If businesses had any reluctance to hire in December because of fiscal cliff concerns, they didn’t make up for it in January: Payrolls expanded by 157,000, down from December, but the unemployment rate moved to 7.9 percent from 7.8 percent a month earlier, the Bureau of Labor Statistics (BLS) reported Friday.

Economists had forecast payrolls would grow by 160,000 and that the unemployment rate would remain at 7.8 percent.

Job growth for December, originally reported at 155,000, was revised upward to 196,000. November’s growth was revised to 247,000 from 161,000.

BLS also reported revisions back to January 2012, noting payrolls that month grew 311,000 instead of the originally reported 275,000.

With the revisions, payrolls in the fourth quarter grew 603,000 compared with 456,000 in the third quarter, 324,000 in the second, and 787,000 in the first, even though the Bureau of Economic Analysis (BEA) reportedgross domestic product contracted by 0.1 percent.

According to the report, average weekly hours for all employees remained at 34.4 while average hourly earnings edged up four cents, translating to only a slight increase in aggregate earnings. With the end of the payroll tax “holiday” in January, disposable income available for consumption was reduced.

While the unemployment rate rose, the employment-population ratio, which compares employment to the entire over-16 population, was unchanged at 58.6 percent. When the recession hit in December 2007, the ratio was 62.7, which meant then that 31.3 percent of those over 16 were not employed compared with 41.4 percent in January.

The BLS report included two major revisions: the application of “population controls” to the household survey, which develops the unemployment rate among other measures and benchmark revisions to the establishment survey which tracks payrolls. The benchmark revisions are applied historically while the population controls are not.

The payroll report changes showed the nation added 2,171,000 jobs in 2012 compared with the 1,835,000 jobs originally reported. The benchmark changes are based on federal unemployment tax returns filed each March, which give BLS a precise reading on the number of business establishments it samples for the payroll data. Between the annual revisions, BLS applies a statistical “birth-death” model to estimate businesses which cease operations and new companies.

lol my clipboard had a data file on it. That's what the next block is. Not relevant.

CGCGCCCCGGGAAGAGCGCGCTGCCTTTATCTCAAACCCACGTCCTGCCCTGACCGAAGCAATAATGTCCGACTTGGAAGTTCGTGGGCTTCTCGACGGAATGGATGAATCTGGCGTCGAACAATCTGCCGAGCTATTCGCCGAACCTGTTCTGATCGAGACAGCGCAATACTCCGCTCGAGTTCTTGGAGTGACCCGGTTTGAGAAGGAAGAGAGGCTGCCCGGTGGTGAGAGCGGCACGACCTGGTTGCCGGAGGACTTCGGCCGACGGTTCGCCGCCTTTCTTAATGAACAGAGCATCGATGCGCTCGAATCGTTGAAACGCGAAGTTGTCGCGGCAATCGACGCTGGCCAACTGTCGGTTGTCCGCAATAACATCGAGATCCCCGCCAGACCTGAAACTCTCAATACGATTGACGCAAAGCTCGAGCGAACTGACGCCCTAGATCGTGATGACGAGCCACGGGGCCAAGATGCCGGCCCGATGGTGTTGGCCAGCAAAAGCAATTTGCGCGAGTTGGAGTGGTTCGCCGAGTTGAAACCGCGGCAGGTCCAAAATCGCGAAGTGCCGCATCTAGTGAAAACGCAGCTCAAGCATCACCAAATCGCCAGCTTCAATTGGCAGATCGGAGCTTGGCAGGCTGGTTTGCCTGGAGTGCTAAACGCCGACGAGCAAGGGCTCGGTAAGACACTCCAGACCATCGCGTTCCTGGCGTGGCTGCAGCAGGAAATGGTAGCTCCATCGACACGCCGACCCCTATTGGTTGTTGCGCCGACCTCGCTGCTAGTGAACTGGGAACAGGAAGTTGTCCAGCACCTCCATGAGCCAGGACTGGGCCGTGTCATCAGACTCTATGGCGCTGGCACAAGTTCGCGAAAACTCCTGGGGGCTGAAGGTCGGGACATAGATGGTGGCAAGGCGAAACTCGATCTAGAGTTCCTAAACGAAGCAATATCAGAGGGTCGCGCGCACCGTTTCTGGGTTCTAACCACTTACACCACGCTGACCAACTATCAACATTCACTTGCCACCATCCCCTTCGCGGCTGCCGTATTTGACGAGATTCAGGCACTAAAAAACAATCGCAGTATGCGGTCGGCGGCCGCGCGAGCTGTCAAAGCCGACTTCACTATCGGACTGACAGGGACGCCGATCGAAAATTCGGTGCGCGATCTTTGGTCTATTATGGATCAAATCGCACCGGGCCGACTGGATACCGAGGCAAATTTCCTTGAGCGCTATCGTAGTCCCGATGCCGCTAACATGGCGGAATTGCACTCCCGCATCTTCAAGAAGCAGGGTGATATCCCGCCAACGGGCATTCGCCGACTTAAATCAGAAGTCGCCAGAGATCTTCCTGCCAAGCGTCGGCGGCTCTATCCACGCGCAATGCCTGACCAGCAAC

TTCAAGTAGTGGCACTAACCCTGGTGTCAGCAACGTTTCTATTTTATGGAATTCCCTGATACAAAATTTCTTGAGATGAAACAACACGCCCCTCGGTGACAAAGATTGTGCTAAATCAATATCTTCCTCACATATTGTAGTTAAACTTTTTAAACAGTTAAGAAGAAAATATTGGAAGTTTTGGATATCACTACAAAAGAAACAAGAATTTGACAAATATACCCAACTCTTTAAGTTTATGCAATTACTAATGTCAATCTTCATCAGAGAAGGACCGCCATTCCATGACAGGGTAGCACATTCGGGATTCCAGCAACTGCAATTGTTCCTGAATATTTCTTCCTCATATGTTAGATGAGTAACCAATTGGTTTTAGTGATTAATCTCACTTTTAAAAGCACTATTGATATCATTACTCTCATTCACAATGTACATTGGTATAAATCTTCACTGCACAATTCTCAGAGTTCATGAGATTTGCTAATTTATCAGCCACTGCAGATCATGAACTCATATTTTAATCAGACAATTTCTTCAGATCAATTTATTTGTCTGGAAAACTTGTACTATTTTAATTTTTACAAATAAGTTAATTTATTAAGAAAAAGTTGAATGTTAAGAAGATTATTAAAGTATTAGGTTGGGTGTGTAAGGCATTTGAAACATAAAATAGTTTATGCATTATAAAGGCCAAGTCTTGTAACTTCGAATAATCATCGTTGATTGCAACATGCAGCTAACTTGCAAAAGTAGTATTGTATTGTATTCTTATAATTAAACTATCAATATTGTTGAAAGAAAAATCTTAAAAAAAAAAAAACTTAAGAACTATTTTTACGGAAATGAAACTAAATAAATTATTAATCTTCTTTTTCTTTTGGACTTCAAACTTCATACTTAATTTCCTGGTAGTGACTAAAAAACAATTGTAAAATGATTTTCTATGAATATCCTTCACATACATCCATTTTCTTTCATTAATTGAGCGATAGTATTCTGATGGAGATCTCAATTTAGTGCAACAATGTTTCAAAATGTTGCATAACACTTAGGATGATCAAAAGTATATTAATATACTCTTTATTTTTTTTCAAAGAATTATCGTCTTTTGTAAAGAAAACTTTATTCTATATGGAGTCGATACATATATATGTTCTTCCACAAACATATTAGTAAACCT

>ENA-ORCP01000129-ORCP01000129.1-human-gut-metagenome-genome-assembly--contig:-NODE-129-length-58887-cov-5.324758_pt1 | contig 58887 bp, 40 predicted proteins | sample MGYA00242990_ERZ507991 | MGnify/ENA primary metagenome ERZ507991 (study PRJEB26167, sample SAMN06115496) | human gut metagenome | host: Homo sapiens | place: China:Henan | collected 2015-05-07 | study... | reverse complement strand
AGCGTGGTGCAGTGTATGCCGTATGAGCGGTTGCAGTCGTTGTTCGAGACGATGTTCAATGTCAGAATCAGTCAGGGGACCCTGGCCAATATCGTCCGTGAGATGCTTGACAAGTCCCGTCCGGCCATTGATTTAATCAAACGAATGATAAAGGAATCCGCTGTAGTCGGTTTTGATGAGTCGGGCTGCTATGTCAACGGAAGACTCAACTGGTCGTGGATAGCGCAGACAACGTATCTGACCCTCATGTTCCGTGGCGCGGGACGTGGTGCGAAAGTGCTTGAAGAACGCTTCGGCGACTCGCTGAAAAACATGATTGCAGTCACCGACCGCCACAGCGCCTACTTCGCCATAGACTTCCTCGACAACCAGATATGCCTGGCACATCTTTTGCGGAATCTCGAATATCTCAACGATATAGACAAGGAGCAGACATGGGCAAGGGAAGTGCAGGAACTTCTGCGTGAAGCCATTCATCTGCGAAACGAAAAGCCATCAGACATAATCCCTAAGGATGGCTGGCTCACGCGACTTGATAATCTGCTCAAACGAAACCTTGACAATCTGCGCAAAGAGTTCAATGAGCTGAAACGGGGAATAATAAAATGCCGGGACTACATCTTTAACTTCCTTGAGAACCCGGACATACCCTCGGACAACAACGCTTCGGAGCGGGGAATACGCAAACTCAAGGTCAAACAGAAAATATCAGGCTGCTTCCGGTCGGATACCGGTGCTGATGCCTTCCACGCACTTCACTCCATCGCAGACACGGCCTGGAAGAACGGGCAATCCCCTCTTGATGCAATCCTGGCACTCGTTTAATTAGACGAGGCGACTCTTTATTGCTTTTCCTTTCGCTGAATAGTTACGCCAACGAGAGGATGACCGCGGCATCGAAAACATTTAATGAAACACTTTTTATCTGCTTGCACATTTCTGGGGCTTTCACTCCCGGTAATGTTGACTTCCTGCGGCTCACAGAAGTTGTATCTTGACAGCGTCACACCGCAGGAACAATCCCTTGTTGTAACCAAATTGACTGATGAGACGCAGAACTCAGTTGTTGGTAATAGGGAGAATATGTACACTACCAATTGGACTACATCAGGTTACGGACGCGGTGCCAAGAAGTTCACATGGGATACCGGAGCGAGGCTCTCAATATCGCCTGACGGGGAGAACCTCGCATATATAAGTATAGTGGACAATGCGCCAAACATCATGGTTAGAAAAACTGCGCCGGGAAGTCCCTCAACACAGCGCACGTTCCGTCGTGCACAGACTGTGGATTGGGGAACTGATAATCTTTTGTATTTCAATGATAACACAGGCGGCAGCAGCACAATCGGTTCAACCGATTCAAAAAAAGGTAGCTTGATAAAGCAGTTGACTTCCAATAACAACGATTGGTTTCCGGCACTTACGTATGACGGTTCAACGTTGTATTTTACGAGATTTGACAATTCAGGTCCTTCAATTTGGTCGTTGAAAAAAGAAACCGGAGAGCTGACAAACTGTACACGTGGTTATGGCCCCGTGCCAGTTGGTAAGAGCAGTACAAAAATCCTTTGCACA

Because the population survey is not revised historically, comparisons between the January data and other months or years are less accurate and indeed not reported by BLS; the comparable data is published instead.


Based on that comparable data, the labor force—the sum of those employed and unemployed—appeared to increase in January by 143,000. The number of unemployed persons—those meeting three criteria: out of work, available for work, and looking for work—increased 126,000. The increases in both the numerator and denominator of the unemployment rate calculation resulted in the increase in the unemployment rate. According to BLS’ other data tracking the reason for unemployment, the number of “re-entrants”—those who had not been looking for work—dropped in January to 3,515,000 from 3,587,000.

Other indicators that might have explained the increase in the unemployment rate (despite the increase in payroll jobs) also fell short, but again, month-over-month comparisons are not precise. The number of multiple jobholders, for example, dropped 98,000 in January to 6,919,000, and the number of self-employed workers fell 161,000.

The unemployment rate for people who did not graduate high school appeared to increase to 12.0 percent from 11.7 percent in December, while the unemployment rate for college graduates showed a decline to 3.7 percent from 3.9 percent. College graduates are more likely to own homes than those who do not have college degrees, so the drop in that unemployment rate could show up in improved mortgage delinquency statistics.

Virtually every industry sector showed an increase in payroll jobs, though government payrolls dropped 9,000 as local government payrolls dropped by 6,000 and federal payrolls contracted by 5,000, both offset by an increase in state payrolls.

Transportation and warehousing sector payrolls shrank by 14,200 as the number of courier and messenger jobs fell 18,500 but were offset by hiring in other sub-sectors. The number of courier-messenger jobs typically increases at the end of the year with layoffs following in January. The number of temporary jobs also dropped in January, a positive sign suggesting employers might be confident enough to hire permanent employees.

The retail sector, according to the report, added 32,600 jobs followed by gains in construction (28,000 jobs), health care (27,600), professional and business services (25,000), leisure and hospitality (23,000), and wholesale trade (14,800).

Within the financial sector (which added 6,000 jobs) the number of real estate jobs grew 5,000, and there were 2,600 new underwriting positions. The number of insurance jobs dropped, as did rental and leasing services jobs.

The unemployment rate has added significance with the announcement by the Federal Reserve that the target fed funds rate would remain at its historic low, 0 to 0.25 percent, at least until the unemployment rate fell below 6.5 percent. The Fed also set an inflation target for keeping rates low.

The ranks of the long-term unemployed—those out of work for 27 weeks or longer—dipped slightly to 4,708,000, the lowest level since June 2009, but the number of persons out of work for 5 to 14 weeks increased to 3,028,000 from 2,838,000, reflecting the layoffs of holiday workers.

The number of “job leavers,” which includes those who quit one job to look or take another—a sign of confidence—dropped 2,000 in January, while the number of job “losers” fell 71,000.

Hear Mark Lieberman every Friday on P.O.T.U.S. radio, Sirius-XM 124, at 6:40 a.m. and again at 9:40 a.m. Eastern time.